English Standard Version
There is no easing your hurt; your wound is grievous. All who hear the news about you clap their hands over you. For upon whom has not come your unceasing evil?
King James Bible
There is no healing of thy bruise; thy wound is grievous: all that hear the bruit of thee shall clap the hands over thee: for upon whom hath not thy wickedness passed continually?
American Standard Version
There is no assuaging of thy hurt: thy wound is grievous: all that hear the report of thee clap their hands over thee; for upon whom hath not thy wickedness passed continually?
Thy destruction is not hidden, thy wound is grievous: all that have heard the fame of thee, have clapped their hands over thee: for upon whom hath not thy wickedness passed continually?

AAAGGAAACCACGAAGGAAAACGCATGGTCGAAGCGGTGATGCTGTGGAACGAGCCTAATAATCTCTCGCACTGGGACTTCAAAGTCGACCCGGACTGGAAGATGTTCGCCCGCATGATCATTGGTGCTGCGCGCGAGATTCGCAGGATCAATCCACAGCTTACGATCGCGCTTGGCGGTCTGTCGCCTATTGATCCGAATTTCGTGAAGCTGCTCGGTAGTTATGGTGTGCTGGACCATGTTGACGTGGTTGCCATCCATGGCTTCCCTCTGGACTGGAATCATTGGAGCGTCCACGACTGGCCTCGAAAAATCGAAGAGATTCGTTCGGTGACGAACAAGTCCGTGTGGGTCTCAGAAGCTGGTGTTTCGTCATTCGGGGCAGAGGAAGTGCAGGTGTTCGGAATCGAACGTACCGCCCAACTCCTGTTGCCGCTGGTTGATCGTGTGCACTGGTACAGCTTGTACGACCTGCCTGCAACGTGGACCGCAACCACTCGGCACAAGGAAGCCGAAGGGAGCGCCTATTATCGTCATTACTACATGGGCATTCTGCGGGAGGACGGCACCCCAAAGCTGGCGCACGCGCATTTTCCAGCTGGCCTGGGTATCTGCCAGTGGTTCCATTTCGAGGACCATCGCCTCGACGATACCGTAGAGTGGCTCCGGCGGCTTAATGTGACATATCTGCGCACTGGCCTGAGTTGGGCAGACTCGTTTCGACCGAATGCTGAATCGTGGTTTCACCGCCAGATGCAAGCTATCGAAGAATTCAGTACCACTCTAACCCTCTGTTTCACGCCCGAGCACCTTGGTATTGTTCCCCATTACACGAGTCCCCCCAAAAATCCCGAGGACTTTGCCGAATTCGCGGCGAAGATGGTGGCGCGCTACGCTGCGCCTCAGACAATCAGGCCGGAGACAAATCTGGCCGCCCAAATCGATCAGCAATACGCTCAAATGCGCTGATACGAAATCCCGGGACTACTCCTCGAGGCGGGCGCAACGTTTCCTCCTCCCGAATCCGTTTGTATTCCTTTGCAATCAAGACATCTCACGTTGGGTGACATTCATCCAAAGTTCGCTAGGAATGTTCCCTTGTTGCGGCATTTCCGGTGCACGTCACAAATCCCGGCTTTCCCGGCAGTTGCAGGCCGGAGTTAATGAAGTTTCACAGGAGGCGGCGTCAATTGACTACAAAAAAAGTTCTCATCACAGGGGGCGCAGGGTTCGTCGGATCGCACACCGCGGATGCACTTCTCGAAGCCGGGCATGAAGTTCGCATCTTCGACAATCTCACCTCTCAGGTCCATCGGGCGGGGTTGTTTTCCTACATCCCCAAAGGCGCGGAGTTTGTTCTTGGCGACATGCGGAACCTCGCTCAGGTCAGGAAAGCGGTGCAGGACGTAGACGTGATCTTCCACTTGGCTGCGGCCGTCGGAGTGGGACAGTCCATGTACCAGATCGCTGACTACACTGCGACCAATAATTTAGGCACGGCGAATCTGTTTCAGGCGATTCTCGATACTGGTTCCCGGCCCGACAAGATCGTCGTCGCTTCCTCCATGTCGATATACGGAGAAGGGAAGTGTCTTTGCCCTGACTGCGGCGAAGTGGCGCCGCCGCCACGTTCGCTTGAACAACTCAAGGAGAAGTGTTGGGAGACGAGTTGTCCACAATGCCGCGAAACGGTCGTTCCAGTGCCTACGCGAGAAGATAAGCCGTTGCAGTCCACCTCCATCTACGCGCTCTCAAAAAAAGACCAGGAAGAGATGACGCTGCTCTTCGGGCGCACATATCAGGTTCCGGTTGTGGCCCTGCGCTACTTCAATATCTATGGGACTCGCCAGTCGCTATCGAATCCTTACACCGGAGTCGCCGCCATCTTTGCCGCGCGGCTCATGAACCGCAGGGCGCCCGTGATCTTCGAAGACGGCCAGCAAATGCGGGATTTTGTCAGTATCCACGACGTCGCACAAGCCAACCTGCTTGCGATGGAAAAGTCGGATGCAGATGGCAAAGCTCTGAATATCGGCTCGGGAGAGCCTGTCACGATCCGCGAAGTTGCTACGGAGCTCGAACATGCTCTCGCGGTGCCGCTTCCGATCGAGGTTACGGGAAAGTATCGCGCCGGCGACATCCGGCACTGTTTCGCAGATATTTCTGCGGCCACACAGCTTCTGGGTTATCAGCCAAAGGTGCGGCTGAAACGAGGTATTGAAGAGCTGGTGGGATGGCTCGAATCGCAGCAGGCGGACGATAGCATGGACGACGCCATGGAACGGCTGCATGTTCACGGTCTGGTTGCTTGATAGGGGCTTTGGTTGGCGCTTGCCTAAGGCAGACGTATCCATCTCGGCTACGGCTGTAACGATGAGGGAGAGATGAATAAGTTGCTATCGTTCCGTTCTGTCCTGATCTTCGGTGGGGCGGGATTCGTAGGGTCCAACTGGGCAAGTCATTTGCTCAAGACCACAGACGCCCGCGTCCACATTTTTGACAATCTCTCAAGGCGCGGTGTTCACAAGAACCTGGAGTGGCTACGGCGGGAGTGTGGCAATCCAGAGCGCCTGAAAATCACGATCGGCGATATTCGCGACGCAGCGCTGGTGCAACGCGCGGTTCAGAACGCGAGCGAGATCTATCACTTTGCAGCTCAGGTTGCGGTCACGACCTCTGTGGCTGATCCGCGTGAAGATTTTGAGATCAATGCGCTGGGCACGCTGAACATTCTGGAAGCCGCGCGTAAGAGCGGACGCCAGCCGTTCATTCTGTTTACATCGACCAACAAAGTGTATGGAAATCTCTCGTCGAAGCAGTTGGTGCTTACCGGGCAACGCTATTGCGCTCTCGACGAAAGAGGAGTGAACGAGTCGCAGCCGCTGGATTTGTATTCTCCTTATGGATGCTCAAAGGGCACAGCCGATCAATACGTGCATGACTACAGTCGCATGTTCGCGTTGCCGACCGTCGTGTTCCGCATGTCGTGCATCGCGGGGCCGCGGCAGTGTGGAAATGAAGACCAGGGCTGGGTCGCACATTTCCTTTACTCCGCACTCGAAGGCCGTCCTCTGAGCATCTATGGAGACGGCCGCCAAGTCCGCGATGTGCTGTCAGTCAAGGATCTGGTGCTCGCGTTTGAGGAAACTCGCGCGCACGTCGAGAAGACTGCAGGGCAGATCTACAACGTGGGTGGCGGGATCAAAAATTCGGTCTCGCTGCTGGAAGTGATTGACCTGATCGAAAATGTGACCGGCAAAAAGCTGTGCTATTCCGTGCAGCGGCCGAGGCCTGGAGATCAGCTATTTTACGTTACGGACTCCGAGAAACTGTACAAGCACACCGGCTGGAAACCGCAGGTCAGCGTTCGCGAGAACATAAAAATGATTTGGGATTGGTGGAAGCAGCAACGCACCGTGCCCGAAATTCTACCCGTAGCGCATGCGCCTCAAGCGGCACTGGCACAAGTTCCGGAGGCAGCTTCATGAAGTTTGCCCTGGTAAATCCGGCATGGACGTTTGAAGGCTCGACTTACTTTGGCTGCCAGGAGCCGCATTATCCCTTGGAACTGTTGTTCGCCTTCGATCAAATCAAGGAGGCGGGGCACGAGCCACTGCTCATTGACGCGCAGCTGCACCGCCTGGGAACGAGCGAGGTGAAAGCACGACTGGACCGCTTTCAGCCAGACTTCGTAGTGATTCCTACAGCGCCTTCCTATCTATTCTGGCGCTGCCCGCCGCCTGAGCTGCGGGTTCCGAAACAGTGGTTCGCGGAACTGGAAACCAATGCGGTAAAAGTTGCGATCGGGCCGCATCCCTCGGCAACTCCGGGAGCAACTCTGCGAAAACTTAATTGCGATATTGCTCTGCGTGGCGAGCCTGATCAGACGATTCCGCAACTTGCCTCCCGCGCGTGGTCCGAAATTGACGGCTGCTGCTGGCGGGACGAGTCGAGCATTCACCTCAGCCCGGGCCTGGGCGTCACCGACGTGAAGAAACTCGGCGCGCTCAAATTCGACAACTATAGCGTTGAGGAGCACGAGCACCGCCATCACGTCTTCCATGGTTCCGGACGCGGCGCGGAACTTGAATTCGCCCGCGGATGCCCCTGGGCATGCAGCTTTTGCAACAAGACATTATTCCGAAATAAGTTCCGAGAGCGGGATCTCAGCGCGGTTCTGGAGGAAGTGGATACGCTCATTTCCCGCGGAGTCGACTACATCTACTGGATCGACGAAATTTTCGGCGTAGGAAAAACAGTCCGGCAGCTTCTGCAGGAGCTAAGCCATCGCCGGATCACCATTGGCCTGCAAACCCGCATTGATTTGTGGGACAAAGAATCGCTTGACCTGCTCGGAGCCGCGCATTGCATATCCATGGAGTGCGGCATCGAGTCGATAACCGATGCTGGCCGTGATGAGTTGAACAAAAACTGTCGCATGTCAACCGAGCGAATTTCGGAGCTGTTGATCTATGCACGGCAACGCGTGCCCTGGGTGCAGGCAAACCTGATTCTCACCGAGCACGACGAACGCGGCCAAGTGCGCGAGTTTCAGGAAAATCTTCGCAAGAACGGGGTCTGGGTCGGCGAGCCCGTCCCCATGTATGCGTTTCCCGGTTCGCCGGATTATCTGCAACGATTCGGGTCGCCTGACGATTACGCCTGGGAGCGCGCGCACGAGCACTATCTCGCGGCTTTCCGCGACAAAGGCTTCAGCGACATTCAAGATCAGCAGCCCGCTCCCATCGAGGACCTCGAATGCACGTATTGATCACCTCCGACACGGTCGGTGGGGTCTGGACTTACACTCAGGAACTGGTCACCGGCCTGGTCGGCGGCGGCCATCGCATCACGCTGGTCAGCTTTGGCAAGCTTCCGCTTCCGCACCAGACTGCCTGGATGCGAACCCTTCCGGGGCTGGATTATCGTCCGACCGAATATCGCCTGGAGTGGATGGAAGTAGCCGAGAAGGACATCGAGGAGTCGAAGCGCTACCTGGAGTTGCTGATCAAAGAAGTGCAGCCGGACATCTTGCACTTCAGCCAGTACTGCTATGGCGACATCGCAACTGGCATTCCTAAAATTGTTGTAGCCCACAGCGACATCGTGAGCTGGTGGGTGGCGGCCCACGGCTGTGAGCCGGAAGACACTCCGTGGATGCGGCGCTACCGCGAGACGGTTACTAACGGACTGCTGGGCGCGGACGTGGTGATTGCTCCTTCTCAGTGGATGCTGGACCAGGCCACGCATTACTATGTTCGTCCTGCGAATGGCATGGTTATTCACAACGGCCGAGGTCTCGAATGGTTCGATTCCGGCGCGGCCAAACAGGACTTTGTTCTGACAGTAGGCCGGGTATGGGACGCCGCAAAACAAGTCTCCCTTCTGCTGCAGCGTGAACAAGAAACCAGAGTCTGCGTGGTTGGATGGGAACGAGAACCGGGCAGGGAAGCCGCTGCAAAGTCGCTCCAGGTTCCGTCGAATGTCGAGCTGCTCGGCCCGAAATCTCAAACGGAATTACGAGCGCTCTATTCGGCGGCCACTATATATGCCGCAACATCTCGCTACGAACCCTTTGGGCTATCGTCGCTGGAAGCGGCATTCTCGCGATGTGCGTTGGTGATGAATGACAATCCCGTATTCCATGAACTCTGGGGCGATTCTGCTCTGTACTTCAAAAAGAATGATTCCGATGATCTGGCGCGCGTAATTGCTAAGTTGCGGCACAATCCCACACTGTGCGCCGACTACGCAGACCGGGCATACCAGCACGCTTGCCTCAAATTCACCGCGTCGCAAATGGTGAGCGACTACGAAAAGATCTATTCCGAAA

English Revised Version
There is no assuaging of thy hurt; thy wound is grievous: all that hear the bruit of thee clap the hands over thee; for upon whom hath not thy wickedness passed continually?
Webster's Bible Translation
There is no healing of thy bruise; thy wound is grievous: all that hear the fame of thee shall clap the hands over thee: for upon whom hath not thy wickedness passed continually?
Nahum 3:19 Parallel
CommentaryKeil and Delitzsch Biblical Commentary on the Old Testament